Long-time PeopleSoft consultant Gary Patrick is one such user. “Personally, I think PeopleSoft has a superior product. This is cut-throat competition at its worst,” says Patrick, who says he’s purchased stock in the embattled company to help demonstrate his support. Like many users, Patrick believes Oracle’s pursuit of PeopleSoft is prompted to some degree by animosity between Ellison and departed CEO Conway, who came to PeopleSoft via Oracle. “The pleasure of firing and humiliating former underling Craig Conway is one of [Ellison’s] main goals. Never mind the problems and expense that the acquisition and destruction of PeopleSoft will cause the customer base.”
It may sound like a stretch, but long-time industry watcher Enderle suggests there could be more than a little truth to this charge. “I do think a portion of this was to destroy Conway, because it was very personal between the two. If it extends beyond Conway and it’s to destroy PeopleSoft, however, then that’s what Larry’s going to do. If his goal really is to merge with the firm, this at least increases the probability that the merger would be friendly,” he says.
Of course, not all PeopleSoft customers oppose the deal. PeopleSoft shops that are also users of Oracle’s database software, in particular, seem at least intrigued by the possibility of an Oracle triumph.
Vagar Khan, a PeopleSoft administrator with a global insurance company based in the Atlantic Northeast, notes, “I personally would like Oracle to take over PeopleSoft. Looking at the bigger picture, it would be very beneficial as Oracle does have the most reliable, fastest database. Where do all the transactions go? [To the] database of course. So, Oracle can help PeopleSoft product[s] achieve this speed,” says Khan, who concedes that his “opinion could be a little biased as I have been working on Oracle products” which are his “primary strength.”
On the other hand, Rhonda Hudgins, a PeopleSoft administrator with a biotechnology company based in Rochester, NY, is decidedly downbeat about the prospect of an Oracle-owned PeopleSoft—even though her company also uses Oracle’s ERP and financial application software.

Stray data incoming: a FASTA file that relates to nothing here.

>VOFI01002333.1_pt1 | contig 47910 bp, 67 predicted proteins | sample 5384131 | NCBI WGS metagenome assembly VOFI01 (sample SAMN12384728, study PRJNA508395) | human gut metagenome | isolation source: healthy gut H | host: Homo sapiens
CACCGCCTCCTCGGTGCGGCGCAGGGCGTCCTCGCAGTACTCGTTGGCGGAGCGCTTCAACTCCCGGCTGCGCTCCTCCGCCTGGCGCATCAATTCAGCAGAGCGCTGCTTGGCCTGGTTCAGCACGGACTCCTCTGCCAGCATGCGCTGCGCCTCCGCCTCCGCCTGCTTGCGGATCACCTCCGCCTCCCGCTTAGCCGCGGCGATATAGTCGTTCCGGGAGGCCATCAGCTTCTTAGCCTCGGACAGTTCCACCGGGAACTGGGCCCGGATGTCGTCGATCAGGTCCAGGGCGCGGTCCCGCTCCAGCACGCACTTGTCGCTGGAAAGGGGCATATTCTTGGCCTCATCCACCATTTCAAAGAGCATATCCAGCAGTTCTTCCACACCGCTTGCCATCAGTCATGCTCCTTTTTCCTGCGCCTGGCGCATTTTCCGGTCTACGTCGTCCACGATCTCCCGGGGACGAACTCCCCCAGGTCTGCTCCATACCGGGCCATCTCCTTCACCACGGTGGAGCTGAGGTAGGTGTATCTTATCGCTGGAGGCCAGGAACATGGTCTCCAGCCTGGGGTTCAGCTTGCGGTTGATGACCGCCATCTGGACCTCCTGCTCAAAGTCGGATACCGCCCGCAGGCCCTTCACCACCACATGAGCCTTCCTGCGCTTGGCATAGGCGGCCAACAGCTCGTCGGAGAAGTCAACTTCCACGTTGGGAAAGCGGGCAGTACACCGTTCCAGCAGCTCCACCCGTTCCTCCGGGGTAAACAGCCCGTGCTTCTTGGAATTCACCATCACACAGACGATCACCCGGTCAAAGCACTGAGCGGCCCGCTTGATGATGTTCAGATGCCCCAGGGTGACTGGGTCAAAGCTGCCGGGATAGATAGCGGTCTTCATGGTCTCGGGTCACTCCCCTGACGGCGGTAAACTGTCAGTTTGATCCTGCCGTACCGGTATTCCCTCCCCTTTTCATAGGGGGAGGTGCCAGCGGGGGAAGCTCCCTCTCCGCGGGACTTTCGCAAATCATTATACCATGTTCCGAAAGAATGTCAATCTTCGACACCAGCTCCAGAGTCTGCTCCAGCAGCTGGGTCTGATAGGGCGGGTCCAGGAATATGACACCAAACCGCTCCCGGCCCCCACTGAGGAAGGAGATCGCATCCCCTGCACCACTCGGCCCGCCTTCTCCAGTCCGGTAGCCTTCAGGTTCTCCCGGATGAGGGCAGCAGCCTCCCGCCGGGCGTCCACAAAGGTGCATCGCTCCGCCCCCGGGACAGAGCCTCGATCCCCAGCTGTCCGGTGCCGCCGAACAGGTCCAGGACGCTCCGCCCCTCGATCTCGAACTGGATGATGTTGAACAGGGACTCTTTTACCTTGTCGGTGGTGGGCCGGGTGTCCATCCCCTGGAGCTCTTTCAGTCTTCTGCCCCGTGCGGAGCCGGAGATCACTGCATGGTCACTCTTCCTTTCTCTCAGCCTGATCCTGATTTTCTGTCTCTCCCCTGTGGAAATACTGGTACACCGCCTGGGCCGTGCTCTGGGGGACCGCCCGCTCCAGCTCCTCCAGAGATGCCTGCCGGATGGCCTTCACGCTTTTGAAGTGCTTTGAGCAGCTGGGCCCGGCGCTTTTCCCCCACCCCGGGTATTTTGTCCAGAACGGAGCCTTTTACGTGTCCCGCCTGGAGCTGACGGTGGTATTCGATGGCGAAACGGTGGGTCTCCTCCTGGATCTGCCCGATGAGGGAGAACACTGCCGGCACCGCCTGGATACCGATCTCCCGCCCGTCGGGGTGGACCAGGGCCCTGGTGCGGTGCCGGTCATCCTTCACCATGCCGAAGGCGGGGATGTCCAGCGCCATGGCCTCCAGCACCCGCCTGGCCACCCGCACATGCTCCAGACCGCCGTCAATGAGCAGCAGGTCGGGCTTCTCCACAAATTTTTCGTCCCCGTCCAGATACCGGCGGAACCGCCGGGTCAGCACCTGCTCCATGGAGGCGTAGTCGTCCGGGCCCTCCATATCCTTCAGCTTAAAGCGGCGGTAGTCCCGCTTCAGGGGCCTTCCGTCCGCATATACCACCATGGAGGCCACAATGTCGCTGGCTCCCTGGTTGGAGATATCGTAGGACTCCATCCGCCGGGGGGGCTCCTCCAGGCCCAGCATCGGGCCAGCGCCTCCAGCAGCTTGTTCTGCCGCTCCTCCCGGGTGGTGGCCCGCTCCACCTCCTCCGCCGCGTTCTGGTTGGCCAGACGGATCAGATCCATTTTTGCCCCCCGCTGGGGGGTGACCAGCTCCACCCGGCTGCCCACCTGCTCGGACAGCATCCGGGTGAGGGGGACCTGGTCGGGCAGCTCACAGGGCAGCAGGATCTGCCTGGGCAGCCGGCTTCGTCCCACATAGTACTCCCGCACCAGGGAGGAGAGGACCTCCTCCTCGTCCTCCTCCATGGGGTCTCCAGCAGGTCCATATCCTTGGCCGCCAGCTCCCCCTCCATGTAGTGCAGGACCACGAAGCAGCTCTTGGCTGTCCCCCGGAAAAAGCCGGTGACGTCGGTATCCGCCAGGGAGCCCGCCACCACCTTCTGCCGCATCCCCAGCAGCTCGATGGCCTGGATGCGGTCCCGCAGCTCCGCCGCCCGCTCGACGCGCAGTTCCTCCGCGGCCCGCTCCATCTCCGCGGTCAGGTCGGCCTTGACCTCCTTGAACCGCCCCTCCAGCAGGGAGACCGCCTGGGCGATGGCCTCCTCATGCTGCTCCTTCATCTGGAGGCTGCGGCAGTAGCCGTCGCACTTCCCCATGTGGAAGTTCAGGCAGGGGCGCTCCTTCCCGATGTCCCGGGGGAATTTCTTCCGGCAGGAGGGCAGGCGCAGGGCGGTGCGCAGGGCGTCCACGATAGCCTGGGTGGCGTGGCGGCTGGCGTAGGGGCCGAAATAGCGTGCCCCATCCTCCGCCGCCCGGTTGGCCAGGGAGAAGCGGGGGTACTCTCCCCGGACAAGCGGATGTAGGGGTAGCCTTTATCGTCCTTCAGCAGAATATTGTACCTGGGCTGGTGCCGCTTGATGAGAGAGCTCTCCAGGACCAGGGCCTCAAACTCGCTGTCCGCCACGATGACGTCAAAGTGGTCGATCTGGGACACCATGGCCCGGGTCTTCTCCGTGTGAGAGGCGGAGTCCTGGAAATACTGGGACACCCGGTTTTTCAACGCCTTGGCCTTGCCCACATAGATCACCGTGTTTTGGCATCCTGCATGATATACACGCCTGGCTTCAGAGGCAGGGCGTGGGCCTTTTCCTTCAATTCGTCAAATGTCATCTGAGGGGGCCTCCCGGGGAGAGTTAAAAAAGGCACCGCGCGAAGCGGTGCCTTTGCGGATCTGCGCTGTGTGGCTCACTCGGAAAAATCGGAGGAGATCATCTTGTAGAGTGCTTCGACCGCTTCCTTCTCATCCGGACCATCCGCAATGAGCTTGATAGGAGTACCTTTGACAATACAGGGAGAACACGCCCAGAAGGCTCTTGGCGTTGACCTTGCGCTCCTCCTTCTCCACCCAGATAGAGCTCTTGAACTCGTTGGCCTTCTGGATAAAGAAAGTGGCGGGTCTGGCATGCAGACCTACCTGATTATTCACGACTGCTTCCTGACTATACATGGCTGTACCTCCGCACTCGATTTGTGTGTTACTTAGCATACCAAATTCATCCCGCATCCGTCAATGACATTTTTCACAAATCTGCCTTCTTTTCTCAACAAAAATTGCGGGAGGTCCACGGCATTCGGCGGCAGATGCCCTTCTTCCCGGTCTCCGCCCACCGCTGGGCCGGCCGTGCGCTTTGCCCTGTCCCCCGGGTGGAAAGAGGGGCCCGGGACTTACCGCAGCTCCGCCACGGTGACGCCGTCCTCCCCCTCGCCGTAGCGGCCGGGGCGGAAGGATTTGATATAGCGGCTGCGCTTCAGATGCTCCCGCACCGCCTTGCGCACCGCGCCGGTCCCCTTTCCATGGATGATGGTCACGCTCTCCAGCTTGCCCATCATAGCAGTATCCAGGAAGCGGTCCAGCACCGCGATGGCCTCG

“I would like PeopleSoft to remain a separate company. The software we use from PeopleSoft meets our requirements,” she says. “We have found that implementing Oracle upgrades are significantly challenging. We have had a much better experience with PeopleSoft support.”
Hudgins suggests that Oracle application support is more involved than PeopleSoft support: “At [my company] five people support our Oracle applications. Because of the ease of use of PeopleSoft I am the only person in our company dedicated to it.”
Conway will be Missed, But Duffield Brings Founder’s Credibility
For the record, Hudgins and other PeopleSoft users we spoke with seem largely sympathetic to departed CEO Conway, whom they perceive as having fought a good fight against an unwanted takeover attempt. “Individually, I have no complaint about how PeopleSoft was run during Mr. Conway's tenure, and I agree with his position in opposing the Oracle takeover,” she asserts.
Another PeopleSoft user, who spoke on condition of anonymity, was more explicit: “He did a great job of making sure that PeopleSoft grew under his leadership and the number of installations increased,” he says. “He did a great job of fending of Oracle advances as much as he could. I respect him for that. He stood by his company instead of cashing out.”
Even joint PeopleSoft and Oracle user Khan, who says he would welcome an Oracle takeover, concedes that Conway “was doing [a] great job at handling Oracle's takeover.”
Of course, many users believe that the ascent of Duffield—much like the return of Steve Jobs to Apple in the late 1990s—can spark a resurgence of PeopleSoft. “Overall I approved of the job Mr. Conway did. However, I do believe that the culture of PeopleSoft, which was part of the Duffield magic, changed for the worse during his tenure,” comments deSilva. “Many long-term employees have left because of this change, and others aren't as satisfied [or] happy as they once were with the company and it's internal policies.”
PeopleSoft consultant Patrick echoes deSilva’s optimism, reasoning that former CEO Duffield “can rally the troops.”
As industry-watcher Enderle points out, however, Duffield’s return as CEO is by no means an indication that PeopleSoft isn’t still up for grabs. Ian Jacobs, a principal CRM analyst with consultancy Current Analysis Inc., makes this point even more starkly.
“Although PeopleSoft is clearly Duffield’s baby, he should be seen as a force of moderation,” says Jacobs, who points out that one of Duffield’s major responsibilities is to boost the value of PeopleSoft’s stock. This forces Oracle to raise its offer, to be sure, but also results in increased profits for investors should Oracle go ahead with a buy-out.
“If PeopleSoft has to be bought, the company’s board and its investors want the best deal possible, and having Duffield as top dog rather than Conway will make such a deal more likely,” Jacobs concludes. “These moves should not be taken as a signal that PeopleSoft is ready to concede, but rather that Duffield gives PeopleSoft significantly more leeway no matter what the company decides to do about Oracle.”